Prime Minister Benjamin Netanyahu expressed fears Monday that the European Union will try to promote further sanctions against Israeli settlements in the West Bank.
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“We are in a not-so-small crisis with the European Union, first on the diplomatic side,” Netanyahu told a Likud Knesset faction meeting in Jerusalem.
“They labeled products [from the settlements], and it is still not known whether [that is it] as far as they are concerned,” he added. Netanyahu did not say what other steps the EU might take against the settlements. The EU agreed last November to start labeling Israeli products made in the occupied territories.
During the monthly meeting of EU foreign ministers in Brussels next week, a decision is expected on its next steps on the Israel-Palestinian issue, but it is still not clear how harsh it will be. A number of EU nations, headed by France, have been considering the possibility of passing a resolution against the settlements in the United Nations Security Council.
In November 2014, Haaretz revealed an internal EU document that included a list of sanctions against Israel related to construction in the settlements. The document included a number of proposals, such as steps against European companies that operate in the settlements, and preventing the entry into the EU of settlers who committed violent acts against Palestinians.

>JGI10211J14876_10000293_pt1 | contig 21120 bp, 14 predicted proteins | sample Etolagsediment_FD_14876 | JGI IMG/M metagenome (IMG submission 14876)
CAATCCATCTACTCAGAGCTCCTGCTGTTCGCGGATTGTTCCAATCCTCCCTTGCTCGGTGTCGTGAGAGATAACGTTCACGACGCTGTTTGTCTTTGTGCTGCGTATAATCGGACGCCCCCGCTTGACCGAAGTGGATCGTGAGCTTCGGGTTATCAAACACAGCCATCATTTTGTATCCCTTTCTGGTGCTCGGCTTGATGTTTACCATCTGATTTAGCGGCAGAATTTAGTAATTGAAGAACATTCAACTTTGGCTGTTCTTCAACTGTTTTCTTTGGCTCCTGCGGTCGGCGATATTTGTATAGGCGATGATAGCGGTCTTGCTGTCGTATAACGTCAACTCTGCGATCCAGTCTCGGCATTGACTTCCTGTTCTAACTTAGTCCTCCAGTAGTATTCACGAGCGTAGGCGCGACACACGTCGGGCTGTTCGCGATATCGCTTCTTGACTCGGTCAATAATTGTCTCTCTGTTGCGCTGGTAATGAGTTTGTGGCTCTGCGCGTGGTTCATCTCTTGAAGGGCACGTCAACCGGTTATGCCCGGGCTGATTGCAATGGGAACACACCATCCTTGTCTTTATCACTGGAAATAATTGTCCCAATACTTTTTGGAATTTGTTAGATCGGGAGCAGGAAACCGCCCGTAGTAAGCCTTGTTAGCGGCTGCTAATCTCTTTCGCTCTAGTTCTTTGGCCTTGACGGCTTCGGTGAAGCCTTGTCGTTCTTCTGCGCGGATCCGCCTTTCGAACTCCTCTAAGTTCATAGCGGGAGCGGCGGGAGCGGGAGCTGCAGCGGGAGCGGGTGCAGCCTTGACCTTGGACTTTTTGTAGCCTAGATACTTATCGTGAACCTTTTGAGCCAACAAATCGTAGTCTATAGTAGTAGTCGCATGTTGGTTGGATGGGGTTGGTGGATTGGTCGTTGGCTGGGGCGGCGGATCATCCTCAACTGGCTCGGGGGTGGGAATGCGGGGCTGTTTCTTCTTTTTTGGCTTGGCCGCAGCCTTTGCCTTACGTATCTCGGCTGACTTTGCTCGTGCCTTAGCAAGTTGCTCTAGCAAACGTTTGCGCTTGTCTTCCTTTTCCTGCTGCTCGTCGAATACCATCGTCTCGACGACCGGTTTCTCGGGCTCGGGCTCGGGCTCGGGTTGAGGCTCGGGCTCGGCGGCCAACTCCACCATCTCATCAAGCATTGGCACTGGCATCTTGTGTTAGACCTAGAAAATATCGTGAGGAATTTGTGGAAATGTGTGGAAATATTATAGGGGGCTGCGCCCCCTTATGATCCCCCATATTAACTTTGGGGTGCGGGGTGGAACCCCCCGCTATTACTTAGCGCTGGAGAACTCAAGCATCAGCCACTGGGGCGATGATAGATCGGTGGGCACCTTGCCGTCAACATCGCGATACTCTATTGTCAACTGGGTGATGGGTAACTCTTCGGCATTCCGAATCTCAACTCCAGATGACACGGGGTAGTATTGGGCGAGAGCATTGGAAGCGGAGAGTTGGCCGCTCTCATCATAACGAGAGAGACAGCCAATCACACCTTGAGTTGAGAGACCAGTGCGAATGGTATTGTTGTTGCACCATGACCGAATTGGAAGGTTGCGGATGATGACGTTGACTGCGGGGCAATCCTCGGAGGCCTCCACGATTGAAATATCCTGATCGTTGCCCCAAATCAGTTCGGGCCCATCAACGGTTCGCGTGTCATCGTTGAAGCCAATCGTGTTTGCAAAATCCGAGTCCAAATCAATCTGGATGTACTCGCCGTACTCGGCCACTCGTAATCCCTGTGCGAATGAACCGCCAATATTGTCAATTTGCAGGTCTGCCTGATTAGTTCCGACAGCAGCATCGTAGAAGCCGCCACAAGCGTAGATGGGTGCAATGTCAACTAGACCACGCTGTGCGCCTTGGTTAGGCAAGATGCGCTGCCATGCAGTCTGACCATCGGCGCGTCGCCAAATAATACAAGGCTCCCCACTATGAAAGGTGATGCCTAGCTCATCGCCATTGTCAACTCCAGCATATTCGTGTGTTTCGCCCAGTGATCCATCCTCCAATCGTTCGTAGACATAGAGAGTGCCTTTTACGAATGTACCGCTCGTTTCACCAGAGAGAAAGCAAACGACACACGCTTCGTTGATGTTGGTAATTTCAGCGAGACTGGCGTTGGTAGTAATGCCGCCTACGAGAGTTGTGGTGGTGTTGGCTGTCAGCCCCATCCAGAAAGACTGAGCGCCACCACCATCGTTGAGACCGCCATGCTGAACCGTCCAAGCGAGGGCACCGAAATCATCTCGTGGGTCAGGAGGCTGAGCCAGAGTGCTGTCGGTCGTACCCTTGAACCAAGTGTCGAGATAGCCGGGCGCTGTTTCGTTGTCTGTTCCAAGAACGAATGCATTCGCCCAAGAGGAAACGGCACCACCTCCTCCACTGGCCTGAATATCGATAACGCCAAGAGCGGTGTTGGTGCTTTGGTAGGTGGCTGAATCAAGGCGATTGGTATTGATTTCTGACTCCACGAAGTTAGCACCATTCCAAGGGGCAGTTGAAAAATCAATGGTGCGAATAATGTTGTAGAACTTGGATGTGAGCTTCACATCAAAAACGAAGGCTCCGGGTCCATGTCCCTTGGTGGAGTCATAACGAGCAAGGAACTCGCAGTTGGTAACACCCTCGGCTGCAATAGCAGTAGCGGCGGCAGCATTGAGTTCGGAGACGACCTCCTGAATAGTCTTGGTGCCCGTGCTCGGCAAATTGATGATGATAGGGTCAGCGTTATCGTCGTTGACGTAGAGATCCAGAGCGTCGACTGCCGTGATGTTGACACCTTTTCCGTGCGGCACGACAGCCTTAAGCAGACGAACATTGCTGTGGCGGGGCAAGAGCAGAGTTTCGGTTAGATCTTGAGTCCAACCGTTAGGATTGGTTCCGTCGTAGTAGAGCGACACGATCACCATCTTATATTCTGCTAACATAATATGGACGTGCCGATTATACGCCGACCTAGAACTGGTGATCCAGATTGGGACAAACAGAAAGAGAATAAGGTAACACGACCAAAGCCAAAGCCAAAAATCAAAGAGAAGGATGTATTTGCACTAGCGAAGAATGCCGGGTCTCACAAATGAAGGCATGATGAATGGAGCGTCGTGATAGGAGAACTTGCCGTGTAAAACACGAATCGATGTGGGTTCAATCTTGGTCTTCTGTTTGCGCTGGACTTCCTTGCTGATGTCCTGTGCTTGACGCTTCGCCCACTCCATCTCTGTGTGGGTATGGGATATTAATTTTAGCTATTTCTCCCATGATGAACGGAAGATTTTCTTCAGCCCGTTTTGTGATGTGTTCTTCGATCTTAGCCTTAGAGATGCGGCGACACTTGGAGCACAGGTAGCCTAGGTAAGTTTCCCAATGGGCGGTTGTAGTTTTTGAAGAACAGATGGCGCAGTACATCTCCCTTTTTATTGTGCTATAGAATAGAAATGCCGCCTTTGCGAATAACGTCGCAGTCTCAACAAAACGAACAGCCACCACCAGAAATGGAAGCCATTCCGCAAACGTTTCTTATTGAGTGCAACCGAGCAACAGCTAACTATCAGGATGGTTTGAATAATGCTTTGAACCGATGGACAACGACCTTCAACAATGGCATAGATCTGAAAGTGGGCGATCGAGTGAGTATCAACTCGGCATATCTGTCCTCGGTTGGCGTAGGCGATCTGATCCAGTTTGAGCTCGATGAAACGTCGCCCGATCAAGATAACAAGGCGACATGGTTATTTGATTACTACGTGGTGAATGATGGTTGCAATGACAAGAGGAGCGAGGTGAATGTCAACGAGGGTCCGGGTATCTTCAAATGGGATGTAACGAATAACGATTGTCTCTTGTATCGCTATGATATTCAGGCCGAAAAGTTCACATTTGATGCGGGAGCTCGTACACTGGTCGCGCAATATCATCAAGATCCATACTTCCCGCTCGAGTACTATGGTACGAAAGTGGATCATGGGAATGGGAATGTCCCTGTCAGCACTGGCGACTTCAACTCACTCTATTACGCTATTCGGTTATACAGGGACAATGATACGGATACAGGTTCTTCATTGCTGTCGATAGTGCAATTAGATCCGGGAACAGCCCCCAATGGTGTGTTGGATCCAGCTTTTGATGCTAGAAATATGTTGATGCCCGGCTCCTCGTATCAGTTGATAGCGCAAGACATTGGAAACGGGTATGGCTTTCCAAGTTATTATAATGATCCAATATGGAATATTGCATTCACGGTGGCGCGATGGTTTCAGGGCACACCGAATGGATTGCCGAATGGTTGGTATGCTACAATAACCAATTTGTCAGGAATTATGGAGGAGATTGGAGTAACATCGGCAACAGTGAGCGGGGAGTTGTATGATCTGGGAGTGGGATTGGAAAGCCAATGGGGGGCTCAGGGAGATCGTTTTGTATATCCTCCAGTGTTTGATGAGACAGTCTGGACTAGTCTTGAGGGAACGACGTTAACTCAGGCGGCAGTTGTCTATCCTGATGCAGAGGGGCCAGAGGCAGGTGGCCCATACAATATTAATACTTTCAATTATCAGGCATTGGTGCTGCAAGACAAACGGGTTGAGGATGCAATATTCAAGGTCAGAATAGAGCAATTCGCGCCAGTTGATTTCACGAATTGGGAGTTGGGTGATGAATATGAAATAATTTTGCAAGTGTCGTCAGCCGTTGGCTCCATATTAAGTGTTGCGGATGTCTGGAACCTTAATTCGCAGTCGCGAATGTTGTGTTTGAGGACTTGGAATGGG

Netanyahu made his comments Monday in response to a presentation by MK Yoav Kish (Likud), about a tour he took with members of the Lobby for Eretz-Israel Knesset group to Area C in the West Bank. Kish claimed the EU was aiding and promoting illegal construction by Palestinians in the area, despite the fact that Israel holds civil and security control of it.
In response, Netanyahu said EU activities in Area C are not being done for humanitarian reasons. “This is a clear political effort by the European Union,” he said. “It is crystal clear, there is no doubt about it.” The prime minister promised that he would not let the matter rest.
Netanyahu said Israel has responded very aggressively to the EU decision to label settlement products by cutting off contacts at the end of last November with the European diplomatic service and the EU institutions in Brussels on the Palestinian issue.
In practice, Netanyahu’s decision was only a symbolic step. He rejected a series of proposals for much harsher responses presented by the Foreign Ministry, and chose only the least harsh move – one that had little content except for the public declarations on the matter.
During the Likud faction meeting, Netanyahu said that if the EU renews contacts on the Palestinian issue, Israel will demand raising for discussion the question of European activities in Area C.
“We will speak to them about respecting laws and halting the illegal construction,” he said. “We have also accelerated the demolition of illegal construction in Area C over the past year.”
European activity in Area C has become a significant source of tension between Israel and the EU, as well as with a number of EU members, led by Germany and France. European countries consider Area C to make up the main land reserve for a future Palestinian state. Therefore, EU focuses its policies and efforts in that area, particularly by advancing Palestinian construction and infrastructure projects.
Israel has issued demolition orders for several such projects in Area C, established with European government funding, claiming they were built illegally and without permission. Israel refrains from carrying out the demolition orders most of the time, fearing a potential political crisis with several European countries. However, there is increasing political pressure in the Knesset to stop European operations in Area C. These efforts are led by Habayit Hayehudi MKs Moti Yogev and Bezalel Smotrich, but Likud and Kulanu MKs have recently joined the effort.